Judicious use of Ambient Stereo and a convolution reverb which recreates the acoustic of the Birdland jazz club in New York also help contibute to a fabulously lively and spontaneous sound that really brings this long-forgotten saxophonist's great music back to life.
The ground-breaking 1956 album Fontessa in full stereo in a new XR remastering
Plus the MJQ's classic 1959/60 recording Pyramid, also given the full Pristine XR treatment
This remastering aims to correct or reduce as much as possible those flaws and present the stereo Fontessa in as good a light as possible. This has required extensive restoration, removing heavy electrical hum, thumps, bumps, hiss and more. In addition, in order to bring some life to the rather dead sound of the stereo mix, I've used a convolution reverberation which recreates perfectly the live acoustic of Birdland in New York, where the MQJ doubtless played on numerous occasions.
The coupling here, Pyramid, demonstrates what further improvements XR remastering can offer an already accomplished studio recording of the era.
- Just Friends
- Everything Happens To Me
- April In Paris
- I Didn't Know What Time It Was
- If I Should Lose You
- Dancing In The Dark
- Out Of Nowhere
- East Of The Sun (and West Of The Moon)
- They Can't Take That Away From Me
- Easy To Love
- I'm In The Mood For Love
- I'll Remember April
- Autumn In New York
- Stella By Startlight
Tracks 1-6: November 30, 1949; Reeves Sound Studios, New York City.
Tracks 7-14: July 5, 1950; Reeves Sound Studios, New York City.
Tracks 15-18: January 22, 1952; First Ave. & East 44th St., New York City.
1949 - Charlie Parker With Strings: Parker (as), Stan Freeman (p), Ray Brown (b), Buddy Rich (d), Mitch Miller (oboe), Meyer Rosen (harp), Jimmy Carroll (arr-cond), strings.
1950 - Charlie Parker With Strings: Parker (as), Joe Singer (French horn), Edwin Brown (oboe), Verley Mills (harp), Ray Brown (b), Buddy Rich (d), Bernie Leighton (p), Joe Lippman (arr-cond), strings.
1952 - Charlie Parker and His Orchestra: Chris Griffin, Bernie Privin, Al Porcino (tp), Will Bradley, Bill Harris (tb),
Parker, Toots Mondello, Murray Williams (as), Hank Ross, Flip Phillips (ts), Stan Webb (bs), Verley Mills (harp),
Lou Stein (p), Art Ryerson (g), Bob Haggart (b), Don Lamond (d), Joe Lippmann (arr, cond), strings, woodwinds.
1-6: The Quintet
7: Max Roach
8-14: The Trio (Powell, Mingus, Roach)
- Que Les Temps Me Dure
- Le Fiacre (The Cab Song)
- C'est La Vraie De Vraie
- Pretty Bride (Tire l'Aiguille)
- My Heart's At Ease (Le Couer Tranquille)
- Come Back (Reviens)
- Ave Maria No Morro
- Parce Que Je Vous Aime
- Si J'Aime Suzy
- Je Suis Sex Appeal
- Je Sais Que Vous Etes Jolie
- Par Correspondance
- Un Amour Comme Le Nôtre
- Cette Chanson Est Pour Vous Madame
- Rendez-Vous Sous La Pluie
- Ces Petits Choses
- Vous Qui Passes Sans Me Voir
- La Chanson Des Rues
- Il Ne Faut Pas Briser Un Rève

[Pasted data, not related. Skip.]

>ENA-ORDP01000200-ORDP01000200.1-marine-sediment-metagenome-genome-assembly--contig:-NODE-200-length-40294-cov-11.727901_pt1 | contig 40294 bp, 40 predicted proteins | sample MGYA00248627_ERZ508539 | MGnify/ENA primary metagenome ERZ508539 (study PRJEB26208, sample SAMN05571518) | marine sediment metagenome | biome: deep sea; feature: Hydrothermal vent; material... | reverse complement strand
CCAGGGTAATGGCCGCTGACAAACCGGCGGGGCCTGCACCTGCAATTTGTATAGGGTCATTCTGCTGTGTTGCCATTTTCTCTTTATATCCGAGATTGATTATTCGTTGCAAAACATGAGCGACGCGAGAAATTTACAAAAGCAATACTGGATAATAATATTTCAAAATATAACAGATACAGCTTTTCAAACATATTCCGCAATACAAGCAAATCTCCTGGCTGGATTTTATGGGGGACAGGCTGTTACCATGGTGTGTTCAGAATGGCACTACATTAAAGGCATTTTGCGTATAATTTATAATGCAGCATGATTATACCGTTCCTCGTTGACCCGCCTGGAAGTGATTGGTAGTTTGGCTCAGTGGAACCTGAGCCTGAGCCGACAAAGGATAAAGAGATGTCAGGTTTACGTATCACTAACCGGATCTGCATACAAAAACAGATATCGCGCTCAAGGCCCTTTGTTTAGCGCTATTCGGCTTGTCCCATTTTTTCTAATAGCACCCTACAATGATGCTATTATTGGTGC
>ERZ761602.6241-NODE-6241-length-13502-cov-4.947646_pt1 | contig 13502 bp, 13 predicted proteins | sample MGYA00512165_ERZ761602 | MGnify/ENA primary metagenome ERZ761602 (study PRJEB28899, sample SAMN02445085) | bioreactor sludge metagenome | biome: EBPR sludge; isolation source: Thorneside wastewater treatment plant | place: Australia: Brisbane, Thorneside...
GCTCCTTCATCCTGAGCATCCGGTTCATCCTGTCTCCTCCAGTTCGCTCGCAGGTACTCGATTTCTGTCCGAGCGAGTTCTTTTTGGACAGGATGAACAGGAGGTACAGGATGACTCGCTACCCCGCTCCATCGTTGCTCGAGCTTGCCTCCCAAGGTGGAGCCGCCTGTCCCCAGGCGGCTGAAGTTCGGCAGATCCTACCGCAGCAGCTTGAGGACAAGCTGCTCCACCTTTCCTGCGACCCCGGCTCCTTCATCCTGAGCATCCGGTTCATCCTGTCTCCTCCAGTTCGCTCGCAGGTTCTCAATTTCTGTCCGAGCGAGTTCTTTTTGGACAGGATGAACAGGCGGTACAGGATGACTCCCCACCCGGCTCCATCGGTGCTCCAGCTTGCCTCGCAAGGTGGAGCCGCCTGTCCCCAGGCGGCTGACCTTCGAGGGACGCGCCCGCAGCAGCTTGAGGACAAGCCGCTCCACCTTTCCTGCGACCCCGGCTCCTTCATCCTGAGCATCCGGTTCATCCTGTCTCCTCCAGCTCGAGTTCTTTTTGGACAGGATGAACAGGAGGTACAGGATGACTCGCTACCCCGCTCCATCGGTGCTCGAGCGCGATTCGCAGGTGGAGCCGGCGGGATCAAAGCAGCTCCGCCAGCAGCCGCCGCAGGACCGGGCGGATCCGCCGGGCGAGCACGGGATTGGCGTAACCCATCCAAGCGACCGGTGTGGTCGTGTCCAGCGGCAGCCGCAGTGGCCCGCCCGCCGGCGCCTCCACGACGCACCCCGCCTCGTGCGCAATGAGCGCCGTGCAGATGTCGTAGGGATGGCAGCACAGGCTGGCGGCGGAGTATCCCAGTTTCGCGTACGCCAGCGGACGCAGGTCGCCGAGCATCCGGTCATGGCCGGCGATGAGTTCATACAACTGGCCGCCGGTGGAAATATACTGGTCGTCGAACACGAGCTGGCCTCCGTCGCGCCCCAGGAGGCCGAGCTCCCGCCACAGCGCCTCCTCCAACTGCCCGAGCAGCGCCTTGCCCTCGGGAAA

- Sur Le Pont d'Avignon
- La Valse Au Village
- Je Tire Ma Reverence
- Paris Tu N'as Pas Changé
1-8: From the LP Songs of a Boulevardier
9-16: With Django Reinhardt et al
17-24: With Wal-Berg
1-8: Transferred from 10" LP Capitol L344, date-stamped 6/52
Vocal Group & Instrumental Ensemble conducted by Skitch Henderson
9-16: Django Reinhardt (guitar); Eliane de Creus, vocal (9, 10); Germaine Sablon, vocal (14); Michel Warlop, violin (11); Stéphane Grappelli*, violin (15, 16); André Ekyan, clarinet (12, 13); Alec Siniavine, piano (12-14); Louis Volá, bass (14-16)
17-24: Orchestra arranged and conducted by Wal-Berg
*Despite Grapelli being credited on these tracks there is no audible violin playing - and nobody is credited with the piano parts which are key to the arrangements!
1 Riff Tide (4:34)
2 Good Bait (5:48)
3 Don't Blame Me (4:20)
4 Lady Bird (5:01)
5 "Wah" "Hoo" (5:32)
6 Allen's Alley (4:27)
7 Embraceable You (4:03)
8 Ornithology (3:46)
9 All The Things You Are (4:18)
Broadcast Recordings from Salle Pleyel, Paris, May 1949 - Tracks 1-4: May 8th
Tracks 5-9: 9th, 12th, 14th, 15th May
1. Blutopia (4:25)
2. Midriff (4:03)
3. Creole Love Call (6:34)
4. Suddenly It Jumped (2:53)
5. Pitter Panther Patter (3:00)
6. It Don't Mean A Thing (If It Ain't Got That Swing) (3:59)
7. Things Ain't What They Used To Be (5:21)
8. Perfume Suite: Introduction (0:55)
9. Sonata (3:17)
10. Strange Feeling (5:13)
11. Dancers In Love (2:35)
12. Coloratura (3:26)
1. Black, Brown And Beige: Work Song (7:05)
2. Black, Brown And Beige: The Blues (5:29)
3. Black, Brown And Beige: Three Dances (6:33)
4. Black, Brown And Beige: Come Sunday (11:56)
5. The Mood To Be Wooed (4:51)
6. Blue Cellophane (3:18)
7. Blue Skies (Trumpets No End) (3:37)
8. Frankie And Johnny (8:14)
Duke Ellington - leader, piano, arranger
Rex Stewart, Taft Jordan, Cat Anderson, Shelton Hemphill - trumpets
Ray Nance - trumpet, violin, vocal
Tricky Sam Nanton, Lawrence Brown, Claude Jones - trombones
Johnny Hodges, Harry Carney, Otto Hardwicke, Al Sears, Jimmy Hamilton - reeds
Fred Guy - guitar
Junior Raglin - bass
Hillard Brown - drums
Kay Davis, Marie Ellington, Al Hibbler - vocals
Billy Strayhorn - assistant arranger
Acoustic Recordings, 1923-26
King Oliver's Creole Jazz Band
1 Chimes Blues (2:58) 5.4.23
2 Froggie Moore (3:06) 6.3.23
Fletcher Henderson and his Orchestra
3 Copenhagen (3:05) 30.10.24
Clarence Williams' Blue Five
4 Everybody Loves My Baby (But My Baby Don't Love Nobody But Me) (2:38) 6.11.24
Eva Taylor wi